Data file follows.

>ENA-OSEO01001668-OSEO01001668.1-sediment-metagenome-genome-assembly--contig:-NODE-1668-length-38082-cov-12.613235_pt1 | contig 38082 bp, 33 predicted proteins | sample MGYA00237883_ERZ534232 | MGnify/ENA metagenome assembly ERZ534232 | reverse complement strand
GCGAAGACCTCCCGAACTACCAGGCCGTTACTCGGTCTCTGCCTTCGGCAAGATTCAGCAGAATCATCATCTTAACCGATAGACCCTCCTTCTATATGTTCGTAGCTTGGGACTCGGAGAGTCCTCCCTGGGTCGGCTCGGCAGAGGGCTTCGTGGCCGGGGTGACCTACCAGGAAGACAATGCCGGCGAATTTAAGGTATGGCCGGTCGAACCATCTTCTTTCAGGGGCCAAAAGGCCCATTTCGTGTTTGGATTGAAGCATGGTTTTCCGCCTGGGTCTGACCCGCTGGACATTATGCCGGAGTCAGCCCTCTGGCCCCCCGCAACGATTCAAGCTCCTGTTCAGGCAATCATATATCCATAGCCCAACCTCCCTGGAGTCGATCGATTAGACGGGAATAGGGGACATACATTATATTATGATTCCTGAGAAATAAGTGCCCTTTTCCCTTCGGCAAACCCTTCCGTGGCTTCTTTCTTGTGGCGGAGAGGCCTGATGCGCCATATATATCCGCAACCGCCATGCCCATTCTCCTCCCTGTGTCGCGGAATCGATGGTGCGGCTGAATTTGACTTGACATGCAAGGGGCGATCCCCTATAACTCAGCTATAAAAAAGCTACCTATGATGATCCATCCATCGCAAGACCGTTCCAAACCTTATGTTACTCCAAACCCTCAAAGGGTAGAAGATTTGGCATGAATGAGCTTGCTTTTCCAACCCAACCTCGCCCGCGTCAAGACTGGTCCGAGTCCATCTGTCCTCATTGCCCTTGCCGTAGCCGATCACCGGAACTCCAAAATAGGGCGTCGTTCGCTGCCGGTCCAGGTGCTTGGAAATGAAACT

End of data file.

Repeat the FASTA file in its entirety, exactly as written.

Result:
>ENA-OSEO01001668-OSEO01001668.1-sediment-metagenome-genome-assembly--contig:-NODE-1668-length-38082-cov-12.613235_pt1 | contig 38082 bp, 33 predicted proteins | sample MGYA00237883_ERZ534232 | MGnify/ENA metagenome assembly ERZ534232 | reverse complement strand
GCGAAGACCTCCCGAACTACCAGGCCGTTACTCGGTCTCTGCCTTCGGCAAGATTCAGCAGAATCATCATCTTAACCGATAGACCCTCCTTCTATATGTTCGTAGCTTGGGACTCGGAGAGTCCTCCCTGGGTCGGCTCGGCAGAGGGCTTCGTGGCCGGGGTGACCTACCAGGAAGACAATGCCGGCGAATTTAAGGTATGGCCGGTCGAACCATCTTCTTTCAGGGGCCAAAAGGCCCATTTCGTGTTTGGATTGAAGCATGGTTTTCCGCCTGGGTCTGACCCGCTGGACATTATGCCGGAGTCAGCCCTCTGGCCCCCCGCAACGATTCAAGCTCCTGTTCAGGCAATCATATATCCATAGCCCAACCTCCCTGGAGTCGATCGATTAGACGGGAATAGGGGACATACATTATATTATGATTCCTGAGAAATAAGTGCCCTTTTCCCTTCGGCAAACCCTTCCGTGGCTTCTTTCTTGTGGCGGAGAGGCCTGATGCGCCATATATATCCGCAACCGCCATGCCCATTCTCCTCCCTGTGTCGCGGAATCGATGGTGCGGCTGAATTTGACTTGACATGCAAGGGGCGATCCCCTATAACTCAGCTATAAAAAAGCTACCTATGATGATCCATCCATCGCAAGACCGTTCCAAACCTTATGTTACTCCAAACCCTCAAAGGGTAGAAGATTTGGCATGAATGAGCTTGCTTTTCCAACCCAACCTCGCCCGCGTCAAGACTGGTCCGAGTCCATCTGTCCTCATTGCCCTTGCCGTAGCCGATCACCGGAACTCCAAAATAGGGCGTCGTTCGCTGCCGGTCCAGGTGCTTGGAAATGAAACT